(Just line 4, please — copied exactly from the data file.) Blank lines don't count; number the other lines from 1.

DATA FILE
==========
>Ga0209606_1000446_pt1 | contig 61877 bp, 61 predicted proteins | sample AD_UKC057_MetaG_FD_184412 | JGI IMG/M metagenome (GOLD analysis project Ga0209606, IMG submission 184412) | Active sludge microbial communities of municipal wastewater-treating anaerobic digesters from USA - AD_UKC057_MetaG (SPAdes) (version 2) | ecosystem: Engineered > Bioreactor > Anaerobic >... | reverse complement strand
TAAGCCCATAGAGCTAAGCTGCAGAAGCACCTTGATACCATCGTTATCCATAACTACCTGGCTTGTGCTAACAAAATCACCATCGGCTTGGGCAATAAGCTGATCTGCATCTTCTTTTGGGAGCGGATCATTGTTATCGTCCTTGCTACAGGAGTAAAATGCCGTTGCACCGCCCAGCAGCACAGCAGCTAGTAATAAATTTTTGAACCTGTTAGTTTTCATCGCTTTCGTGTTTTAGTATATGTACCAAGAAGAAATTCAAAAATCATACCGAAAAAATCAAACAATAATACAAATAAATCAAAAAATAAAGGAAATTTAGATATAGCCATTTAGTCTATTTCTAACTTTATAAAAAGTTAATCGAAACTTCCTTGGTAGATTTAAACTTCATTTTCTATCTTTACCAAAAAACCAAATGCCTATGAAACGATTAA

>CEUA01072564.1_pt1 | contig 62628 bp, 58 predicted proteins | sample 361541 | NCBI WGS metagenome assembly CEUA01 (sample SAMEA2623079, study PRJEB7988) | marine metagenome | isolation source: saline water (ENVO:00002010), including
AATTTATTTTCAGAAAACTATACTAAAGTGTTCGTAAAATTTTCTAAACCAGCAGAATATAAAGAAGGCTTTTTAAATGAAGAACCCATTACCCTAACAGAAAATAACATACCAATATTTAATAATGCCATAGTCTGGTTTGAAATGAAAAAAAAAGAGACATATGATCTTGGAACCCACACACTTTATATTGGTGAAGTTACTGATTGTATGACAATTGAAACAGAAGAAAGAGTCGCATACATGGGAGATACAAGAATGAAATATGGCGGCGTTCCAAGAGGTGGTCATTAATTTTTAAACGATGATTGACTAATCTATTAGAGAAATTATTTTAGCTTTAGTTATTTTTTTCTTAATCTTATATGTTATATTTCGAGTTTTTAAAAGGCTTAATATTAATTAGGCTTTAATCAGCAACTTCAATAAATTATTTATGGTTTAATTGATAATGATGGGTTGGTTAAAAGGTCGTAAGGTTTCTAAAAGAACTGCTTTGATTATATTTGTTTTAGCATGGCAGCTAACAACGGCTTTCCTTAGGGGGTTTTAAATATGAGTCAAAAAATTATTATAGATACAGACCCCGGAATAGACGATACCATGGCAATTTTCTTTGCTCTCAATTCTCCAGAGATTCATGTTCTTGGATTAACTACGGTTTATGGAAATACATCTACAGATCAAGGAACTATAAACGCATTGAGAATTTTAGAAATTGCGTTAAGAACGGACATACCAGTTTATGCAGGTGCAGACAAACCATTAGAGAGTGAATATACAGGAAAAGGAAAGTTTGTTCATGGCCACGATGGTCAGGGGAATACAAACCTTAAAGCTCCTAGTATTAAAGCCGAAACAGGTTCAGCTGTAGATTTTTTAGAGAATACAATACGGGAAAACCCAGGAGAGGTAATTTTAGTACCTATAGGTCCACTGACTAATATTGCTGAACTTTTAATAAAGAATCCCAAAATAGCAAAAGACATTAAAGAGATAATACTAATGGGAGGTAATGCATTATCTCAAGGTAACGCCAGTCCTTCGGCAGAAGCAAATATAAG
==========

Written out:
AATTTATTTTCAGAAAACTATACTAAAGTGTTCGTAAAATTTTCTAAACCAGCAGAATATAAAGAAGGCTTTTTAAATGAAGAACCCATTACCCTAACAGAAAATAACATACCAATATTTAATAATGCCATAGTCTGGTTTGAAATGAAAAAAAAAGAGACATATGATCTTGGAACCCACACACTTTATATTGGTGAAGTTACTGATTGTATGACAATTGAAACAGAAGAAAGAGTCGCATACATGGGAGATACAAGAATGAAATATGGCGGCGTTCCAAGAGGTGGTCATTAATTTTTAAACGATGATTGACTAATCTATTAGAGAAATTATTTTAGCTTTAGTTATTTTTTTCTTAATCTTATATGTTATATTTCGAGTTTTTAAAAGGCTTAATATTAATTAGGCTTTAATCAGCAACTTCAATAAATTATTTATGGTTTAATTGATAATGATGGGTTGGTTAAAAGGTCGTAAGGTTTCTAAAAGAACTGCTTTGATTATATTTGTTTTAGCATGGCAGCTAACAACGGCTTTCCTTAGGGGGTTTTAAATATGAGTCAAAAAATTATTATAGATACAGACCCCGGAATAGACGATACCATGGCAATTTTCTTTGCTCTCAATTCTCCAGAGATTCATGTTCTTGGATTAACTACGGTTTATGGAAATACATCTACAGATCAAGGAACTATAAACGCATTGAGAATTTTAGAAATTGCGTTAAGAACGGACATACCAGTTTATGCAGGTGCAGACAAACCATTAGAGAGTGAATATACAGGAAAAGGAAAGTTTGTTCATGGCCACGATGGTCAGGGGAATACAAACCTTAAAGCTCCTAGTATTAAAGCCGAAACAGGTTCAGCTGTAGATTTTTTAGAGAATACAATACGGGAAAACCCAGGAGAGGTAATTTTAGTACCTATAGGTCCACTGACTAATATTGCTGAACTTTTAATAAAGAATCCCAAAATAGCAAAAGACATTAAAGAGATAATACTAATGGGAGGTAATGCATTATCTCAAGGTAACGCCAGTCCTTCGGCAGAAGCAAATATAAG